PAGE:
When Fairfax filmmaker Eric Thornett wanted to show his new movie, “A Sweet and Vicious Beauty,” to his cast and crew, he screened it in the 300-seat theater at Asbury Methodist Village. That’s the Gaithersburg retirement community whose in-house TV station Eric works for.
I asked Eric whether the film was broadcast to the elderly residents of Asbury Methodist Village. “Oh, no way,” he said. “Absolutely not.”
Not really appropriate, I guess. “A Sweet and Vicious Beauty” is a horror film about a sickly Victorian woman who hears a legend that the last breath of a dead person can extend life. She sets out to, shall we say, medicate herself in a way not consistent with Medicare prescription coverage.
The movie will receive its world premiere Sunday at the AFI Silver Theatre, just one of the frightful offerings of the Spooky Movie International Film Festival, which runs Wednesday through Oct. 20 in Silver Spring.
The names of the movies pretty much tell you what to expect. There’s “A Little Bit Zombie” and “Zombie 108.” There’s a trio of short films under the name “Nazi Zombie Death Tales.” The locally produced “Ninjas vs. Monsters” is about monsters who fight ninjas. And you have to love a movie as straightforwardly titled as “Some Guy Who Kills People.”
I haven’t seen it, but if it turns out that he doesn’t kill people, I think I’d want my money back.
Eric, 38, went to Chantilly High School and Virginia Tech. His film company is called Piranha Pictures. He wrote, directed and edited “A Sweet and Vicious Beauty.” Its production benefited from a lot of volunteer effort.
The four freshly severed heads needed to keep the plot humming were made by Danny Fielding, whose day job is building exhibits at the National Museum of Natural History. A stay-at-home mom named Tabatha Carlson made the desiccated head that was meant to have been dug from a grave. She had help from her mother, Sharon Jewett, proving that old adage: “The family that makes desiccated graveyard heads together, stays together.”
Blood was mixed by graphic artist Dan Pittore and Sara Cole, an actress in the film who is working on a PhD in language, literature and culture at the University of Maryland.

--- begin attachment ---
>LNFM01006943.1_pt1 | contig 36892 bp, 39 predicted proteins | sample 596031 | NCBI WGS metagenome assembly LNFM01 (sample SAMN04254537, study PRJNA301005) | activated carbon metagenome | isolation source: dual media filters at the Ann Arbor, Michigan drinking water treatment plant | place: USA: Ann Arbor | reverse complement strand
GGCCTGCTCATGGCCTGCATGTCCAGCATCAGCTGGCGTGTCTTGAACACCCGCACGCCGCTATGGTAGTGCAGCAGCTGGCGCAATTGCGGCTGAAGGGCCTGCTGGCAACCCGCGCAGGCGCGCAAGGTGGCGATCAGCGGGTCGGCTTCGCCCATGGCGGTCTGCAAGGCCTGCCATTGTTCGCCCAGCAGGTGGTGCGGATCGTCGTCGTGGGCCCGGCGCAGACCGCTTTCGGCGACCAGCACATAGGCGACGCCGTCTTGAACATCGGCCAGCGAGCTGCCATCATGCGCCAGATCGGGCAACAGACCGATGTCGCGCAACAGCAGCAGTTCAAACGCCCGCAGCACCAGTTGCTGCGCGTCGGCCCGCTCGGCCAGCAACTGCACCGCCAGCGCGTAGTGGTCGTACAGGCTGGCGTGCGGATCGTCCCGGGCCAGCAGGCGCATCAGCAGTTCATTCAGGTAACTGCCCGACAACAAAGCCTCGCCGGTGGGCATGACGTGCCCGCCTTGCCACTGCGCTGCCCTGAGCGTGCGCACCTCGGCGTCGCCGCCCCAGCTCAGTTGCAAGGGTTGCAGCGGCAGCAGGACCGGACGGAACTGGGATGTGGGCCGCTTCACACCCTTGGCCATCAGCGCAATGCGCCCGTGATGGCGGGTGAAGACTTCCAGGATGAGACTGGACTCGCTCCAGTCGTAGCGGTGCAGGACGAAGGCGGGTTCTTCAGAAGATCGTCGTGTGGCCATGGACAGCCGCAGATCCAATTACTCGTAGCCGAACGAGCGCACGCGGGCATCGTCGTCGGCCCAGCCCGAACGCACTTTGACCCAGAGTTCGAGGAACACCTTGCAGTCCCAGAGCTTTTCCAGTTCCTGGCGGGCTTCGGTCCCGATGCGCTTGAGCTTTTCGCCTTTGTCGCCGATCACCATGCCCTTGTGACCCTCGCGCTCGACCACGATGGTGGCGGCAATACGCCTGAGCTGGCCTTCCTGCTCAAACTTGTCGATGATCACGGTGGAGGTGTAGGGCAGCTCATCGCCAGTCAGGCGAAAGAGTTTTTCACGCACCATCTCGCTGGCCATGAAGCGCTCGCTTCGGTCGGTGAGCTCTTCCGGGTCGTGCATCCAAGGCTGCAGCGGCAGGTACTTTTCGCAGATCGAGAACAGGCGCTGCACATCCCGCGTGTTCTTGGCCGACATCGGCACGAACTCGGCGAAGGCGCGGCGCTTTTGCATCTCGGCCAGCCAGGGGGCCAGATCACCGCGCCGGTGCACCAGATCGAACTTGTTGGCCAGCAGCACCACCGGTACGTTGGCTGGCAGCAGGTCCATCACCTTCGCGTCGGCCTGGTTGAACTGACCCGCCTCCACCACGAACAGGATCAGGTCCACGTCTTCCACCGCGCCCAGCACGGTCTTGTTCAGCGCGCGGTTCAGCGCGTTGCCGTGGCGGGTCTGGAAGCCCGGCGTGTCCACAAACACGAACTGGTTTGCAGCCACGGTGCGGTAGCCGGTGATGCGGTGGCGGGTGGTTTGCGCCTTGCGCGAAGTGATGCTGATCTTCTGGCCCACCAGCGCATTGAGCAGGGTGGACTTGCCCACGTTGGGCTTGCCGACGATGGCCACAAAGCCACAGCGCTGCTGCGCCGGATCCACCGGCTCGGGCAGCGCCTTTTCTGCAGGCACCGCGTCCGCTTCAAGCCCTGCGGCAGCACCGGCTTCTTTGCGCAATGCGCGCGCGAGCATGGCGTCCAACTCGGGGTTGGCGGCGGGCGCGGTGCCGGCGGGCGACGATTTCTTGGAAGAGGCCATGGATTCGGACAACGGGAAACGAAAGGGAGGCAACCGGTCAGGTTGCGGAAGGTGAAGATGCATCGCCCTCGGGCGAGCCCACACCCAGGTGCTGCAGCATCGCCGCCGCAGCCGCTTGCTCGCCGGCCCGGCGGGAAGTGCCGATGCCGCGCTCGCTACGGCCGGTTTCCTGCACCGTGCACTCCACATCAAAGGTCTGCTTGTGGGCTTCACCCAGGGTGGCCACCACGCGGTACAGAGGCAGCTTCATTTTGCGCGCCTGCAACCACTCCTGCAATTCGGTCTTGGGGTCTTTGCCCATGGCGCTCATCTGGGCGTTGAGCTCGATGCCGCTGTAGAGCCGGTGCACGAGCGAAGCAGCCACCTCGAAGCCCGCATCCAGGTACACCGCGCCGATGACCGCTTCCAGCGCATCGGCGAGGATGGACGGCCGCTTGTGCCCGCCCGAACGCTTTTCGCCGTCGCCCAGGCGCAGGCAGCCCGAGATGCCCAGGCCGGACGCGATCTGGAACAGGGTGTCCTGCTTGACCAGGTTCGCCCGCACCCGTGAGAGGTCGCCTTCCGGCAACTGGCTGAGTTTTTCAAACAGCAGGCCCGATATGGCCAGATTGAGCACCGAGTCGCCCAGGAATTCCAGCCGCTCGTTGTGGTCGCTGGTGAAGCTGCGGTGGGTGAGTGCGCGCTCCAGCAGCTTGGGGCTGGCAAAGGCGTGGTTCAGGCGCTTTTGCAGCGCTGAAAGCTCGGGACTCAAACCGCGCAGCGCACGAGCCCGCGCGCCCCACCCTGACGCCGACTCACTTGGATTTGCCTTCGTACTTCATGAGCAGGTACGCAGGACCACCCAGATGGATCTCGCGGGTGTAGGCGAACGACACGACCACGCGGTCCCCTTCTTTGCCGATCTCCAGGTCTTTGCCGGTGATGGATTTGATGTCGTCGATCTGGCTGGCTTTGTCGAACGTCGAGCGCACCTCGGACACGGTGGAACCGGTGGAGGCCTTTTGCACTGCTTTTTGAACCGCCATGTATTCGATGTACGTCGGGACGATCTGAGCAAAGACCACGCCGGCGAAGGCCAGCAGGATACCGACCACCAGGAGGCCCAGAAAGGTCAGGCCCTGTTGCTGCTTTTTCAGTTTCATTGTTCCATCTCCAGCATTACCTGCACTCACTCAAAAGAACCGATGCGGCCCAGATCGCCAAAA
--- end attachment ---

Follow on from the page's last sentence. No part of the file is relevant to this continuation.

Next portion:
Horror movies can be hard on more than just the audience. One actress’s death scene required shooting all night in a cold attic. “We had the room pretty much covered in blood by the end of it,” Eric said.
Shooting got uncomfortable. “I would ask her to move, and she couldn’t,” Eric said. “She was stuck to the floor.”
Such are the drawbacks of blood made from Karo Syrup. (Maybe the movie should have been called “A Sweet and Viscous Beauty.”)
Some of the costumes were thrift shop finds. Lead actress Bette Cassatt made all of hers herself, an assortment of impressive Victorian-style frocks. She couldn’t let herself get too attached to them, though.
There was one ornate dress that Bette stayed up all night finishing. Once shooting started in the morning, it was ruined in a matter of minutes, its fine fabric spattered with blood and gore.
“She was upset,” Eric said, “but I said, ‘You know what you made it for.’ ”
Internet scammers are worthy of their own horror movie. What amazes me most is their chutzpah. A reader named Bob from Delaware forwarded me an e-mail that purported to come from the director of the National Security Agency.
“We all know that rate of fraudsters and scammers online are so much that we all receive 200 messages per day claiming to be the Federal Bureau of Investigation or a Government Worker in Nigeria,”the e-mail begins. “All those stories are lies used by fraudsters to extract money from people.”
Not this e-mail, though. It then goes on to instruct Bob to e-mail back so the “NSA” can protect his online safety and, somewhat incongruously, deposit some funds in his bank account.
Bob wrote: “Why won’t the feds give you an e-mail to forward these things to? You would think that saying you are from the FBI or the NSA would be enough reason to get involved.”
I talked to the NSA’s VaneéVines, who issued this statement: “Bad actors in cyberspace are plentiful, tireless and inventive. We are aware of such scams and encourage the public to remain ever vigilant.”
The public? What’s the point of having a super-spy agency with a multibillion-dollar budget if it can’t throw a few switches, track down the scammers and dispatch the occasional Predator drone?
To read previous columns, go to washingtonpost.com/johnkelly.